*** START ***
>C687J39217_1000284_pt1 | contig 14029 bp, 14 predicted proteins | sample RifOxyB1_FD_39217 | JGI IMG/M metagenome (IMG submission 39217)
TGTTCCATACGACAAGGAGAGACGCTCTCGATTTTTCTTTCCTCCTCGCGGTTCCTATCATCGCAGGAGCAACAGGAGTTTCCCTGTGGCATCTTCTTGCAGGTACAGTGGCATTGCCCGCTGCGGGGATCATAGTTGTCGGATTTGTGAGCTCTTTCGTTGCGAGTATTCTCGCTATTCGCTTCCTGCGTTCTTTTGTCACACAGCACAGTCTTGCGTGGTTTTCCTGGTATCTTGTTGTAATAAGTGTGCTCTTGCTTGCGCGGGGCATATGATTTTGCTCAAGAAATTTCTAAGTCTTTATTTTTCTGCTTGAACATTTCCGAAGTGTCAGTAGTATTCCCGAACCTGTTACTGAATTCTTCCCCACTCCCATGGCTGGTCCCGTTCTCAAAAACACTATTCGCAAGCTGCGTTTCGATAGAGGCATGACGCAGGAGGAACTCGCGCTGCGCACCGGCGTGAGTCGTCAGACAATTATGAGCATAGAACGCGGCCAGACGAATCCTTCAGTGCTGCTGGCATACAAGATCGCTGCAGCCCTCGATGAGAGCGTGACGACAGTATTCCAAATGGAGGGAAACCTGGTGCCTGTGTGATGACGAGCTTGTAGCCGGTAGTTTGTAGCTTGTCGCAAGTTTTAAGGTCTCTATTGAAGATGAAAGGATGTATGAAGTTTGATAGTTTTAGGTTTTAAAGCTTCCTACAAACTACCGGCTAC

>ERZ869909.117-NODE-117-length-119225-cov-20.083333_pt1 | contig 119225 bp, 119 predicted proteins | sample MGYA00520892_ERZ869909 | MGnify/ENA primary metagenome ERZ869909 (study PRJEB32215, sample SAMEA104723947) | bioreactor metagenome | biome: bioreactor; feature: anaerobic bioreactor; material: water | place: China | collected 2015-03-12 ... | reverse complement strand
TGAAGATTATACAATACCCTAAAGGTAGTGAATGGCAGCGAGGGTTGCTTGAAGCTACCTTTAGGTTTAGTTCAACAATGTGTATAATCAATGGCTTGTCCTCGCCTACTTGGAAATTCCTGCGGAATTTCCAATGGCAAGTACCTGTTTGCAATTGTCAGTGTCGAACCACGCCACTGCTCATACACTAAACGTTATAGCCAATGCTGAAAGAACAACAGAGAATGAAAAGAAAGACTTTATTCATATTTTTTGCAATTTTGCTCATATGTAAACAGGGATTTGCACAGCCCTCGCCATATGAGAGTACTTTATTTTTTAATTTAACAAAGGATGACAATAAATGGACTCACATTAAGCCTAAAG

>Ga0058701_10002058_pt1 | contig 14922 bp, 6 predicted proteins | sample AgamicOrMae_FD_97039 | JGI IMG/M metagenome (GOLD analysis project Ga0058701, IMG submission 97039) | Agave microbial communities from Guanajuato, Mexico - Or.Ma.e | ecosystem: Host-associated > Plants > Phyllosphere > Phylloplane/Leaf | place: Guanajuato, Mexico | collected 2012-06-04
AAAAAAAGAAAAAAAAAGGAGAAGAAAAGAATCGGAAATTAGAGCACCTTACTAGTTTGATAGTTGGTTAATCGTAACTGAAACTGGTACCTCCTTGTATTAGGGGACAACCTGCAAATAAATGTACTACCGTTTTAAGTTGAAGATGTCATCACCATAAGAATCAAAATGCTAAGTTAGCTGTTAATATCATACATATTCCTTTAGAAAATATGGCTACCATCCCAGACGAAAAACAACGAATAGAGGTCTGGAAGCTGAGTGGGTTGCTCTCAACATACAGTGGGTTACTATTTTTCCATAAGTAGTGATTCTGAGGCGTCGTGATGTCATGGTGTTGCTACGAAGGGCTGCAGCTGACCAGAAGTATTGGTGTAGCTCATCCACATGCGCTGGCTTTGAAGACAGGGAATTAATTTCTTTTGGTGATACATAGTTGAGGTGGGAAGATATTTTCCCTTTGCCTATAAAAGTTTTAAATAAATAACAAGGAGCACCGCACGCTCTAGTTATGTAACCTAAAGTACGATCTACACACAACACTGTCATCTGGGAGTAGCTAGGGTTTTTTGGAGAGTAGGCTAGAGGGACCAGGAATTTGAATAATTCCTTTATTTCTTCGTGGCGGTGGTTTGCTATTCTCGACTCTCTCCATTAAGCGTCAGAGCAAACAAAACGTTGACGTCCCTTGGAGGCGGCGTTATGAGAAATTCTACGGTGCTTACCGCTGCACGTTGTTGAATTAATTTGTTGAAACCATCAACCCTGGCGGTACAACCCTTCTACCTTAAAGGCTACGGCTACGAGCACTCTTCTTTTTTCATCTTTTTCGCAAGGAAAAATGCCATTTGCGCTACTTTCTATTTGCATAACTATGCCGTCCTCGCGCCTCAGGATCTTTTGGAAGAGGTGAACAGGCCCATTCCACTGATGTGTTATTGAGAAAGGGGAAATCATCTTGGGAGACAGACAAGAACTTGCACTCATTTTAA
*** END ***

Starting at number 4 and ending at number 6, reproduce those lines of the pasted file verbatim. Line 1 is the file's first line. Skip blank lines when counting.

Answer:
TGAAGATTATACAATACCCTAAAGGTAGTGAATGGCAGCGAGGGTTGCTTGAAGCTACCTTTAGGTTTAGTTCAACAATGTGTATAATCAATGGCTTGTCCTCGCCTACTTGGAAATTCCTGCGGAATTTCCAATGGCAAGTACCTGTTTGCAATTGTCAGTGTCGAACCACGCCACTGCTCATACACTAAACGTTATAGCCAATGCTGAAAGAACAACAGAGAATGAAAAGAAAGACTTTATTCATATTTTTTGCAATTTTGCTCATATGTAAACAGGGATTTGCACAGCCCTCGCCATATGAGAGTACTTTATTTTTTAATTTAACAAAGGATGACAATAAATGGACTCACATTAAGCCTAAAG

>Ga0058701_10002058_pt1 | contig 14922 bp, 6 predicted proteins | sample AgamicOrMae_FD_97039 | JGI IMG/M metagenome (GOLD analysis project Ga0058701, IMG submission 97039) | Agave microbial communities from Guanajuato, Mexico - Or.Ma.e | ecosystem: Host-associated > Plants > Phyllosphere > Phylloplane/Leaf | place: Guanajuato, Mexico | collected 2012-06-04
AAAAAAAGAAAAAAAAAGGAGAAGAAAAGAATCGGAAATTAGAGCACCTTACTAGTTTGATAGTTGGTTAATCGTAACTGAAACTGGTACCTCCTTGTATTAGGGGACAACCTGCAAATAAATGTACTACCGTTTTAAGTTGAAGATGTCATCACCATAAGAATCAAAATGCTAAGTTAGCTGTTAATATCATACATATTCCTTTAGAAAATATGGCTACCATCCCAGACGAAAAACAACGAATAGAGGTCTGGAAGCTGAGTGGGTTGCTCTCAACATACAGTGGGTTACTATTTTTCCATAAGTAGTGATTCTGAGGCGTCGTGATGTCATGGTGTTGCTACGAAGGGCTGCAGCTGACCAGAAGTATTGGTGTAGCTCATCCACATGCGCTGGCTTTGAAGACAGGGAATTAATTTCTTTTGGTGATACATAGTTGAGGTGGGAAGATATTTTCCCTTTGCCTATAAAAGTTTTAAATAAATAACAAGGAGCACCGCACGCTCTAGTTATGTAACCTAAAGTACGATCTACACACAACACTGTCATCTGGGAGTAGCTAGGGTTTTTTGGAGAGTAGGCTAGAGGGACCAGGAATTTGAATAATTCCTTTATTTCTTCGTGGCGGTGGTTTGCTATTCTCGACTCTCTCCATTAAGCGTCAGAGCAAACAAAACGTTGACGTCCCTTGGAGGCGGCGTTATGAGAAATTCTACGGTGCTTACCGCTGCACGTTGTTGAATTAATTTGTTGAAACCATCAACCCTGGCGGTACAACCCTTCTACCTTAAAGGCTACGGCTACGAGCACTCTTCTTTTTTCATCTTTTTCGCAAGGAAAAATGCCATTTGCGCTACTTTCTATTTGCATAACTATGCCGTCCTCGCGCCTCAGGATCTTTTGGAAGAGGTGAACAGGCCCATTCCACTGATGTGTTATTGAGAAAGGGGAAATCATCTTGGGAGACAGACAAGAACTTGCACTCATTTTAA